Monthly Archives: May 2018
Better training could help health professionals identify and support pregnant women with eating disorders
Physical and emotional changes a woman experiences during and after pregnancy can cause distress, and this is especially true of women with eating disorders. Despite the risks, however, many women’s eating disorders go untreated during pregnancy. A new study in BMC Pregnancy and Childbirth explores the barriers faced by both women and health professionals in provision of care of eating disorders during pregnancy.
Torture is a practice that not only terrorizes individuals and society, but also imposes a long-term economic burden on its victims and their communities. In their recently published paper, Line Bager MSc., Dr. Wang, and co-authors discuss the long-term economic benefit of torture victim rehabilitation, both for tortured refugees and their families, as well as to the Danish society as a whole.
Interview with Professor Gabriel Richet • Review of systems medicine in cardiovascular disease • Correlation between poor diet and smoking • Comparing doctor performances based on gender and country • The role of psychological distress on poverty among older Australians • Digit sucking and dental anxiety
According to the U.S. National Institutes of Health, a paradox exists in which, despite markedly low (or “deficient”) measures of vitamin D status in Black Americans, the incidence of falls, fractures, or osteopenia are significantly lower compared to White American counterparts with similar vitamin D status. An expert panel meeting report published in BMC Proceedings presents a panelist discussion regarding this issue.4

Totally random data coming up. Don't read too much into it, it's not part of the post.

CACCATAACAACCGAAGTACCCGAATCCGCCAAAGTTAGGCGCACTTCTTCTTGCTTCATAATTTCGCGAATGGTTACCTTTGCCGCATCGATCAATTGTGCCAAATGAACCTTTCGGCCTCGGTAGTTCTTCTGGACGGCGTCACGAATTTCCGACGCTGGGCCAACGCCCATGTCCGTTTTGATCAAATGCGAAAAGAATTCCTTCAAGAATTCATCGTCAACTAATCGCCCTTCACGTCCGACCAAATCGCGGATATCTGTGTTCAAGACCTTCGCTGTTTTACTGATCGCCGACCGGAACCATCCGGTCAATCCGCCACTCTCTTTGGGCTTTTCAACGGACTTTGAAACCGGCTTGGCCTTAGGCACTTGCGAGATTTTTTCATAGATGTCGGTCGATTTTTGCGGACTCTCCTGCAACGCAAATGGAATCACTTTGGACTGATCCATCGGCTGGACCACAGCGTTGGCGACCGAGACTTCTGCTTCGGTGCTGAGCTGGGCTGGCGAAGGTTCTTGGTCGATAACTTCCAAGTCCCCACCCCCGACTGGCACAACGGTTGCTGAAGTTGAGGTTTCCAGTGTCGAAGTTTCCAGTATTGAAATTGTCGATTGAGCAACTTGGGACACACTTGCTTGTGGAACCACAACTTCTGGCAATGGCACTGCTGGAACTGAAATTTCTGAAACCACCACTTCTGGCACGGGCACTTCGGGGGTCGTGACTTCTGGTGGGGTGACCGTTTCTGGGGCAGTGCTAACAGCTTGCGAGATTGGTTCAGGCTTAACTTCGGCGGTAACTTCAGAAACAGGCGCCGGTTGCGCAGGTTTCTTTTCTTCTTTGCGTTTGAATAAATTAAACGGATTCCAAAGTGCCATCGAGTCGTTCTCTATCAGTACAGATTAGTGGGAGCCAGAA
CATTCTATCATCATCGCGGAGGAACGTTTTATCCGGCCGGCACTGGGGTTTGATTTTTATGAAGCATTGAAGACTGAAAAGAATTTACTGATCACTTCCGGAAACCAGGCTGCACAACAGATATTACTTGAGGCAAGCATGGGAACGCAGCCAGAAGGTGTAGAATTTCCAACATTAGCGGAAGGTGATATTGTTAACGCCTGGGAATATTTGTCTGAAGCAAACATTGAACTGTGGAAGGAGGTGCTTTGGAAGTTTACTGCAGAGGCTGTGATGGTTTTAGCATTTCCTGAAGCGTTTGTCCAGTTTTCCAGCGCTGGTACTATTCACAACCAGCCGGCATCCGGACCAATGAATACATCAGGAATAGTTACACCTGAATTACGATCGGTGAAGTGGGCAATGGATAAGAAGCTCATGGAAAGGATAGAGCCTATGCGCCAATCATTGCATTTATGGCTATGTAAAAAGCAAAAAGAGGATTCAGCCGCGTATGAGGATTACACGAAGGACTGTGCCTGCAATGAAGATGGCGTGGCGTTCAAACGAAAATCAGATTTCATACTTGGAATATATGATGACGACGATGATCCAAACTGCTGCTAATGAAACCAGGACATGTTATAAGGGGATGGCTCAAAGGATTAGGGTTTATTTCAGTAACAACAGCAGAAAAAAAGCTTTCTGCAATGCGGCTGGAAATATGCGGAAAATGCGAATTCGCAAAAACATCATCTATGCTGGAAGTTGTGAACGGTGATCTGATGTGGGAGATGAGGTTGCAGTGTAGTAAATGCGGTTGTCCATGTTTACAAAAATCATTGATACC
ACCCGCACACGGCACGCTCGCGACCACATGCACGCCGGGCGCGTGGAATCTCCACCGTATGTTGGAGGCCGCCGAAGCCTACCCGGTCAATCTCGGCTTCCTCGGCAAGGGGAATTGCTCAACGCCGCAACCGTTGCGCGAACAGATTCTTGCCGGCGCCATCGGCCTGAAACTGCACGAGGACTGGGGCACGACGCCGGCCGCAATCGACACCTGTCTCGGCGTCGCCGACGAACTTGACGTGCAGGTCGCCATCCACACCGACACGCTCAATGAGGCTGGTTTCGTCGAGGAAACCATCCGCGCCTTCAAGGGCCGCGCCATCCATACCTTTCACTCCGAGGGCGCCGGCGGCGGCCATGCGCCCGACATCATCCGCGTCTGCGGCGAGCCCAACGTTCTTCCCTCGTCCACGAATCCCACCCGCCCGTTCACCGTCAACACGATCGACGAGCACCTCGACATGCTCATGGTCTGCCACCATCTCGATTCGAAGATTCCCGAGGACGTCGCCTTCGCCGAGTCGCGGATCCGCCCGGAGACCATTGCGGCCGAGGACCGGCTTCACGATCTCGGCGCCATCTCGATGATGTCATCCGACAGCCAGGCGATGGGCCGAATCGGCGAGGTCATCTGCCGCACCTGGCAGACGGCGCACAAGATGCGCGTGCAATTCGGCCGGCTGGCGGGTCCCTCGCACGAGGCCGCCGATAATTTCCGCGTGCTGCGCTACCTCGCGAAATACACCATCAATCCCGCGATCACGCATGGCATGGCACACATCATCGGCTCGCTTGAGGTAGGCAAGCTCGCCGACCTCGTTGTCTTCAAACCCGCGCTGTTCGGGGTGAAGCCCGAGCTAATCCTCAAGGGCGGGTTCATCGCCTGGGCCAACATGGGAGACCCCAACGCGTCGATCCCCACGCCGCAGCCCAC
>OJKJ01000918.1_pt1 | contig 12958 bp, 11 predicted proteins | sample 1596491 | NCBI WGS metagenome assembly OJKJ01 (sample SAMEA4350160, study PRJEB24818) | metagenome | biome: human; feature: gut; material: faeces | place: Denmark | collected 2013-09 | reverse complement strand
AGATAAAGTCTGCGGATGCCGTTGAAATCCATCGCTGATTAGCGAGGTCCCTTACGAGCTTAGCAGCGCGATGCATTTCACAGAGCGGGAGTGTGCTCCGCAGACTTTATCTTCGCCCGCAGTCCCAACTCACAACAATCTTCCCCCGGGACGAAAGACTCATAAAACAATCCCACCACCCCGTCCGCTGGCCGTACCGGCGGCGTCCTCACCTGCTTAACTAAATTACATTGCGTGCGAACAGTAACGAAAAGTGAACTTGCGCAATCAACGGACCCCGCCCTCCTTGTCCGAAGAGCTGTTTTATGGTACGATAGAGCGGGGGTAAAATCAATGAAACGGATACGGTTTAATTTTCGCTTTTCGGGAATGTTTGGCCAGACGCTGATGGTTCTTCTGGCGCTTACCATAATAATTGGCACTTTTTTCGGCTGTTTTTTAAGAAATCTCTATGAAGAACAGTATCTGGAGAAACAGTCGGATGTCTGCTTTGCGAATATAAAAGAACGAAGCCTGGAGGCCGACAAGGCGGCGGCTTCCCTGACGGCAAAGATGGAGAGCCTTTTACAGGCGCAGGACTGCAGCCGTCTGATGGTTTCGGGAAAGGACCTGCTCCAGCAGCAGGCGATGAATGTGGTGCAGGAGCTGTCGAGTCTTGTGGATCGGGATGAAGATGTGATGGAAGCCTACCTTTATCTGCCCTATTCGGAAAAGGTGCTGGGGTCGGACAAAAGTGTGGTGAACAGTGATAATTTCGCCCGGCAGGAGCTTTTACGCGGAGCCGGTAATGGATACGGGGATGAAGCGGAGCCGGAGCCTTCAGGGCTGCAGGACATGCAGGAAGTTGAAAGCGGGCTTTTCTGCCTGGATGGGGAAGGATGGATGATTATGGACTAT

Schizophrenia is a complex psychiatric disorder which persists despite its disadvantagous effects. Here, Niladri Banerjee describes work undertaken by himself and colleagues and published in BMC Evolutionary Biology that investigates whether methylated regions that differ between us, Neanderthals and Denisovans are enriched with single nucleotide polymorphisms (SNPs) known to be associated with the disease.
Mindfulness meditation has become a mainstream technique in the toolkit of psychologists, but its efficacy in non-clinical settings is unclear. In our recent study published in BMC Psychology and registered in the ISRCTN registry, we carefully designed a methodologically robust study to test the effectiveness of mindfulness meditation on critical thinking.5